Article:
“I will not let the non-knitters of the world decide how normal I am.”–Stephanie Pearl-McPhee, “At Knit’s End: Meditations for Women Who Knit Too Much”
DIRECTED BY: Mai Tominaga
FEATURING: , Kazuko Yoshiyuki, Ayu Kitaura
PLOT: A pair of packrat sisters have their perfectly dis-ordered world turned upside-down by the arrival of a mysterious girl. Dubbed “Knit-Again” by the sisters, she is caught in an obsessive cycle of wrecking their home, knitting a large collection of red yarn into a massive shroud, and unraveling her creation and beginning anew. Their attempts to rid themselves of Knit-Again lead the sisters to reconsider an event from their shared past.
- Wool 100% is director Tominaga’s first feature. Her previous works were animated short films.
- Kyôko Kishida is probably best known for portraying the title role in Woman in the Dunes. This was her final film; she died the same year as the film’s release in Japan.
INDELIBLE IMAGE: Waves of knitted red yarn, filling the screen and undulating like blood, as two young women try to knit a romance (and a baby) into being.
THREE WEIRD THINGS: “I have to knit again!”; living scrapbook; rooftop dollhouse fire
WHAT MAKES IT WEIRD: Wool 100% is the purest kind of fairy tale: unsettling and unforgettable images of characters caught in fantastically unusual circumstances. You might knock it for ultimately following a retroactively logical progression, but the journey there is perplexing, and the final explanation is just as surprising as the quixotic tale that precedes it.
Original Japanese trailer for Wool 100%
COMMENTS: I’ve called Wool 100% a fairy tale, and I stand by that. But at the outset, it feels like an anti-fairy tale: a consciously simplistic animated prologue explains how sisters Ume and Kame squirreled themselves away from the world, surrounding themselves only with the junk they found most charming. But when we meet them in live-action being serenaded by a contingent of adorable moppets, the shut-ins roughly dismiss them. Like watching a Disney movie telling the story of the lonely crone in the woods instead of the princess, we then go inside their carefully cultivated habitat where they live like the Collyer brothers, contentedly maneuvering through the wall-to-wall detritus accumulated through their dumpster-diving expeditions and creating vivid drawings of their finds. Their seclusion is broken up only by occasional ventures into the populated world to rescue more discarded gems, making ghost-like appearances before the town’s locals and basically acting like strange trash-angels.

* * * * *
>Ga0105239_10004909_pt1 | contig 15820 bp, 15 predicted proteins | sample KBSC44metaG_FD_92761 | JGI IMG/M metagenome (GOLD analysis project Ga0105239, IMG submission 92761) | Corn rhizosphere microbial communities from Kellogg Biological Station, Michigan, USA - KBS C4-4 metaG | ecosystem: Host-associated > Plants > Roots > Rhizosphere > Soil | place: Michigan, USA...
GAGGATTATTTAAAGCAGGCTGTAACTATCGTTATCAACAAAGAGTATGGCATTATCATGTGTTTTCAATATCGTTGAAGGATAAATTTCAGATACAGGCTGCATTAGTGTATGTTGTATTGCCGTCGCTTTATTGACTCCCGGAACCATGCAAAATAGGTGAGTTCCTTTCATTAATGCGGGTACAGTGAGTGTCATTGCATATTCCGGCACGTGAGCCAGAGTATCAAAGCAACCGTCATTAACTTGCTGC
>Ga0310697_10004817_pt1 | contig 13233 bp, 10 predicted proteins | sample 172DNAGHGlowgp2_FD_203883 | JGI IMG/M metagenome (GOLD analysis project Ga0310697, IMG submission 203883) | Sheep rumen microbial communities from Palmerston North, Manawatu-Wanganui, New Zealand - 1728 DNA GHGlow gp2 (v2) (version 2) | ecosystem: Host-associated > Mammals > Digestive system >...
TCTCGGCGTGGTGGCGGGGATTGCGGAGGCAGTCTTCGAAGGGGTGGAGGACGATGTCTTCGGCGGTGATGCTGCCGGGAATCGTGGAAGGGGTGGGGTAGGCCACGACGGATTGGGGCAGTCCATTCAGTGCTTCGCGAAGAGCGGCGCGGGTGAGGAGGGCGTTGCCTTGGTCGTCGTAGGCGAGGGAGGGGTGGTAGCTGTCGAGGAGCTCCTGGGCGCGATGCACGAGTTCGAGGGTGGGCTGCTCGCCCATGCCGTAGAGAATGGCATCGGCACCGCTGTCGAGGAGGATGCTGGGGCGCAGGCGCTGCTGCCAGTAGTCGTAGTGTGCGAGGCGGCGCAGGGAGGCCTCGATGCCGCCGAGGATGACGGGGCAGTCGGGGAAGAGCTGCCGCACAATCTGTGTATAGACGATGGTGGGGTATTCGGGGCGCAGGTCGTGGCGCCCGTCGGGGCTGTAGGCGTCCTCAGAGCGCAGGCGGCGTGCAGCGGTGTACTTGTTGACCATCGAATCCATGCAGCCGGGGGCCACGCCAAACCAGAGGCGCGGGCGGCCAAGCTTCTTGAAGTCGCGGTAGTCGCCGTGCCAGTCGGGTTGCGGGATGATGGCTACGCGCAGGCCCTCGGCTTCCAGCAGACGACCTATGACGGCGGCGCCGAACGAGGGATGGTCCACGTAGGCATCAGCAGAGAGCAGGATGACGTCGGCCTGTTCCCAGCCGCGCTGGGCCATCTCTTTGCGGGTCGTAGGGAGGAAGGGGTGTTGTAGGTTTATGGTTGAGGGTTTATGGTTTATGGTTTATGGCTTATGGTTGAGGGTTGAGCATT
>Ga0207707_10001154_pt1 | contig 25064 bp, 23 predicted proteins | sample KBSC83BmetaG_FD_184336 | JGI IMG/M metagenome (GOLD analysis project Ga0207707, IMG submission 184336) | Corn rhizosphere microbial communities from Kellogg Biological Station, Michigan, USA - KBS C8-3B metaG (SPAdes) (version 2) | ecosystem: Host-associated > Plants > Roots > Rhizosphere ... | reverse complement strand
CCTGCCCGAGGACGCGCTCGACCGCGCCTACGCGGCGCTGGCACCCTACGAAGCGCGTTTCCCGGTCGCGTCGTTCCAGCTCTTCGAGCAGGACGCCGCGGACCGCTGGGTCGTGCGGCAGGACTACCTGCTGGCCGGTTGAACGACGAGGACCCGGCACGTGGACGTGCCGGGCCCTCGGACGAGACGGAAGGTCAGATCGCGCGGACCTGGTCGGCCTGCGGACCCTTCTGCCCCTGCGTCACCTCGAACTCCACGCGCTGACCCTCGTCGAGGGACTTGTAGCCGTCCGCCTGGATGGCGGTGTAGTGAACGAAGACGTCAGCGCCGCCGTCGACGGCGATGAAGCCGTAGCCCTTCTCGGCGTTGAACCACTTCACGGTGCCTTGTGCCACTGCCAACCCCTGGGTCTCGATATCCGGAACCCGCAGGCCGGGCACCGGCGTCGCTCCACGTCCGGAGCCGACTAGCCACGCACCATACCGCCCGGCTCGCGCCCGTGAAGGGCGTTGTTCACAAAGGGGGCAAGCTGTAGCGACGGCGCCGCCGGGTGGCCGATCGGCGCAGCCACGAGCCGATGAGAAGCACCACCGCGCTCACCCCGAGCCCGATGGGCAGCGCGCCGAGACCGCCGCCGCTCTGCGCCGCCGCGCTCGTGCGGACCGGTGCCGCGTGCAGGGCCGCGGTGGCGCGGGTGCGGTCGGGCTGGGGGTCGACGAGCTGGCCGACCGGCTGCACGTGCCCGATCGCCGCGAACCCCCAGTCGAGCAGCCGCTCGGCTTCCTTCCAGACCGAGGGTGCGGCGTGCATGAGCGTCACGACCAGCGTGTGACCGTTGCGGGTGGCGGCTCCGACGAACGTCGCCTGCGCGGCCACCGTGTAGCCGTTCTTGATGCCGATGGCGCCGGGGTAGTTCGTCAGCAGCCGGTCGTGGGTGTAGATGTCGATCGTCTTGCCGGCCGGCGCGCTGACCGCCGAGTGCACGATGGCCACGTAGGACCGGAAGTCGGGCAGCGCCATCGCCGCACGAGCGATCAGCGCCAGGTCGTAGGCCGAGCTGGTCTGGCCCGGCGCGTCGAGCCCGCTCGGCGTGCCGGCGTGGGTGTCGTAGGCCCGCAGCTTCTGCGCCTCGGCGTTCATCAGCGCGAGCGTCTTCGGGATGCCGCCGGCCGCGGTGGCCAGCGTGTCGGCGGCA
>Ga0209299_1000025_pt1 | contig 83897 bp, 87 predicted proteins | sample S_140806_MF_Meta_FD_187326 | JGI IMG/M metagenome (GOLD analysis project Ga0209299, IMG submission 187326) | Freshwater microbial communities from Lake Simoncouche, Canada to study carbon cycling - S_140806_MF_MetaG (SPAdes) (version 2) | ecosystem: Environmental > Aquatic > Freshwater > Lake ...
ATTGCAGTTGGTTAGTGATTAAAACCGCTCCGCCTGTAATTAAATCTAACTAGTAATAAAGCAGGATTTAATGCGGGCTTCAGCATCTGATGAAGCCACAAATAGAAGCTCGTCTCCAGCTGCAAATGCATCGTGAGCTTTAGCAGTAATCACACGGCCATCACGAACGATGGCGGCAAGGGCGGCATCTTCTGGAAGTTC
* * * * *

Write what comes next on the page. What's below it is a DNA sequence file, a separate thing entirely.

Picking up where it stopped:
Enter Aminaoshi (“Knit-again”), a young lady with no clothes except the shift she knits for herself, and no words except to shriek “I have to knit again!” while destroying the garment she just made. Her presence is both unexplained and inexplicable, and the sisters’ world is wrecked by her sudden appearance, both physically (her fits reduce several of their prized artifacts to rubble) and emotionally.
So goes the first half of the film; they try to evict her, to feed her, to calm her, but nothing can break her cycle of knitting and screaming. It’s off-putting, but at its root is a clever strategy by Tominaga to put you on the sisters’ side. We should feel unable to empathize with these hermits, but we absolutely end up feeling as helpless as they do.
Up to this point, Wool 100% has been content to be charmingly puzzling. However, after an animated interlude in which Aminaoshi seems to enter the sisters’ book of drawings, we begin to see the magnitude of the challenge Tominaga has set for herself: having established this bizarre situation, she begins to pay it off, providing an explanation that is inarguably logical while remaining as bizarre as all that has come before. Even the wool proves worthy of its prominence, revealed as a simile for fertility in a sequence that manages to be comic, erotic, and heartbreaking all at once.
Tominaga revels in unexpected choices, which extend to every part of the film. The score features a saxophone ensemble that sounds like it escaped from a They Might Be Giants recording session. On the few occasions that the movie leaves the overcrowded house, it either tiptoes into a nearly empty, overly ordered Japanese suburb or into a fantastic natural landscape. The film maintains a consistently sympathetic tone, never dipping into satire or smugness. It’s all off-kilter, but earnestly so.
Simultaneously enchanting and deeply melancholy, Wool 100% is one-of-a-kind, but even if there were an entire genre of films about sewing techniques as the personification of maternity, it would still stand out for so thoroughly living up to its own expectations. Tominaga has only released one film since (2010’s Rinco’s Restaurant, which similarly toys with magical realism). Her unique vision may be too challenging for Japanese producers to support, or the exactitude of her storytelling may demand too much patience and effort. In any event, she brings a unique voice to the cinema, and her debut pushes the brain to its limits.
WHAT THE CRITICS SAY:
“Viewers who expect mundane psychological explanations for the newcomer’s behavior — or the sisters’ quick acceptance of her presence — will be frustrated by Wool 100%. The movie builds its aesthetic upon fairy tale conventions and dream logic. It prizes atmosphere above all else, favoring quiet, often glacially slow interactions that let us exist in the house alongside the characters.” –Matt Zoller Seitz, The New York Times (contemporaneous)
OTHER LINKS OF INTEREST:
Wool 100 – Asian Wiki has basic info and a 12-item image gallery
Wool 100% – Kate Davies Designs – Perceptive review from an unusual source: a Scottish fashion designer specializing in woolen garments
IMDB LINK: Wool 100% (2006)
(This movie was nominated for review by “Snussy.” Suggest a weird movie of your own here.)